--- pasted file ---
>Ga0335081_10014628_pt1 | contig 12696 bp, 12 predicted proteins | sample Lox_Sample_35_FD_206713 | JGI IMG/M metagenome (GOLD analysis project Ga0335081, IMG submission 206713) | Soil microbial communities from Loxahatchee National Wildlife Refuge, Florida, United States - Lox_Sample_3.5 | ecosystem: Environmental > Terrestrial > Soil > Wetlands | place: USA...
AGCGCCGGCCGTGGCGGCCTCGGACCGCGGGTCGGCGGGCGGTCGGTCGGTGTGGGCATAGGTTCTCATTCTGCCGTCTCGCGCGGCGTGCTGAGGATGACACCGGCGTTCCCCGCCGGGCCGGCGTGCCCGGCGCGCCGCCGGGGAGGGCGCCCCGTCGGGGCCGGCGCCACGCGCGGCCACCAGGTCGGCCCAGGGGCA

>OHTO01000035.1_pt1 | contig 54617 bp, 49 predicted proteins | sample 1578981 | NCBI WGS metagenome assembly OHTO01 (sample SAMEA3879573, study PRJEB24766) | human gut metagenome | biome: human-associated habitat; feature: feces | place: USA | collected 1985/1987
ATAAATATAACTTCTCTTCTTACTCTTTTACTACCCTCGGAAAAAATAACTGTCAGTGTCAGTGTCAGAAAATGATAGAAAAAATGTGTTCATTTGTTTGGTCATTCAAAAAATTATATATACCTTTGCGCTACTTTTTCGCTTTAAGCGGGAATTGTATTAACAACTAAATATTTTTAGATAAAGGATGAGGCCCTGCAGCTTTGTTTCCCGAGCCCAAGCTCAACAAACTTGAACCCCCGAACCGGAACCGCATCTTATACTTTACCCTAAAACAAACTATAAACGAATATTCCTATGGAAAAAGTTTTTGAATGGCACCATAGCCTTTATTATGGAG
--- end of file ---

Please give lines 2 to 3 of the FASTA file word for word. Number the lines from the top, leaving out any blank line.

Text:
AGCGCCGGCCGTGGCGGCCTCGGACCGCGGGTCGGCGGGCGGTCGGTCGGTGTGGGCATAGGTTCTCATTCTGCCGTCTCGCGCGGCGTGCTGAGGATGACACCGGCGTTCCCCGCCGGGCCGGCGTGCCCGGCGCGCCGCCGGGGAGGGCGCCCCGTCGGGGCCGGCGCCACGCGCGGCCACCAGGTCGGCCCAGGGGCA

>OHTO01000035.1_pt1 | contig 54617 bp, 49 predicted proteins | sample 1578981 | NCBI WGS metagenome assembly OHTO01 (sample SAMEA3879573, study PRJEB24766) | human gut metagenome | biome: human-associated habitat; feature: feces | place: USA | collected 1985/1987